Jews have sought since antiquity to be buried on the Mount of Olives, where according to the Bible (Zech. 14:4) the resurrection will begin when the Messiah comes. Eventually, the cemetery grew to cover the entire western and much of the southern slopes.
The earliest tombs are located at the foot of the mountain in the Kidron Valley. One is attributed to David’s rebellious son Absalom, another to the First Temple priest Zechariah; a third bears an inscription mentioning the sons of Hezir, a priestly family that lived 2,000 years ago.
Jewish burial here continued throughout the centuries, interrupted only between 1948 and 1967 when Jerusalem was divided. Among the many legends surrounding this sacred mountain, it is said that in the End of Days people will tunnel underground from all over the world to rise up here.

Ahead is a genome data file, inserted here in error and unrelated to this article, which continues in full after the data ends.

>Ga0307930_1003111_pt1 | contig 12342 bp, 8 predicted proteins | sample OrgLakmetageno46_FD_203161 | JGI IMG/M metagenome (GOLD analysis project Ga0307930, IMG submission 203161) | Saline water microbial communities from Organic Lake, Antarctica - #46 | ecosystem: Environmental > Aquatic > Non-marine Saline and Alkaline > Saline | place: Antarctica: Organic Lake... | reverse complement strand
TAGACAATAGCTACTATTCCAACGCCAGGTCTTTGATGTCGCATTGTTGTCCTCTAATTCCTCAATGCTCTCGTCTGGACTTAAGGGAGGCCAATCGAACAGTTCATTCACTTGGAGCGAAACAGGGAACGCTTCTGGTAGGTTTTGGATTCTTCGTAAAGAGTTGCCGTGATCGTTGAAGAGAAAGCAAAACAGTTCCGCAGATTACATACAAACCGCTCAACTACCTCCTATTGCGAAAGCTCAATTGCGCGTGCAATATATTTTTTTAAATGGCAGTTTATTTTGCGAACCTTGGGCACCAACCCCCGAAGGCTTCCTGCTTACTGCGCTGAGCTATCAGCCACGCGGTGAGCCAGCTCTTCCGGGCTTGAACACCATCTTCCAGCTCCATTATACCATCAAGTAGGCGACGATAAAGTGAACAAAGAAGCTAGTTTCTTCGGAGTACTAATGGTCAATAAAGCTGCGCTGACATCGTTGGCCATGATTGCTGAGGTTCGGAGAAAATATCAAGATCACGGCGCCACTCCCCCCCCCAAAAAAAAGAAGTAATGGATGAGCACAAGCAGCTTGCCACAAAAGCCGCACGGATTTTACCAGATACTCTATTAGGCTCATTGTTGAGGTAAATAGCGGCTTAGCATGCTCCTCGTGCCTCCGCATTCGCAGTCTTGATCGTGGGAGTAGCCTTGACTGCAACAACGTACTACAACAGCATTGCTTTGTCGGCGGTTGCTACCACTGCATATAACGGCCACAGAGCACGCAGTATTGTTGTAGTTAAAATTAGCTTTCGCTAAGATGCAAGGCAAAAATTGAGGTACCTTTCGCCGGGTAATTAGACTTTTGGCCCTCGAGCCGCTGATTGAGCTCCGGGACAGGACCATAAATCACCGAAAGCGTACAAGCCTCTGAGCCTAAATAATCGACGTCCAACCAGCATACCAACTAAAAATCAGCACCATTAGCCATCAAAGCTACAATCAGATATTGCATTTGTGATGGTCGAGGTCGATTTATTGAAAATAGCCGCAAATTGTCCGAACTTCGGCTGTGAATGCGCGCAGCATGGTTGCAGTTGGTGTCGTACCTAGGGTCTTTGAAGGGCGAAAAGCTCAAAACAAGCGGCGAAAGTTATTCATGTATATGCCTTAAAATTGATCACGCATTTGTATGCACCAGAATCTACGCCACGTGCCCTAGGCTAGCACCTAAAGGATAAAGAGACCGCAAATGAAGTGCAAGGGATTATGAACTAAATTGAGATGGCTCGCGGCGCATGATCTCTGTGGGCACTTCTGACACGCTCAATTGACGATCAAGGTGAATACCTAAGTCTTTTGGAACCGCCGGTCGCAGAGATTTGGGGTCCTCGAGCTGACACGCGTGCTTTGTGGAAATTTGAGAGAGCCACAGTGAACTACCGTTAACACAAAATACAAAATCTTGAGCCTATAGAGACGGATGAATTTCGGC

The renowned individuals interred here include the medieval sage Rabbi Ovadiah of Bartenura; Eliezer Ben-Yehuda, the father of modern Hebrew; S.Y. Agnon, Israel’s Nobel laureate in literature; and prime minister Menachem Begin and his wife Aliza. At the Mount of Olives Information Center near Absalom’s Tomb, visitors can obtain information on the location of specific tombstones.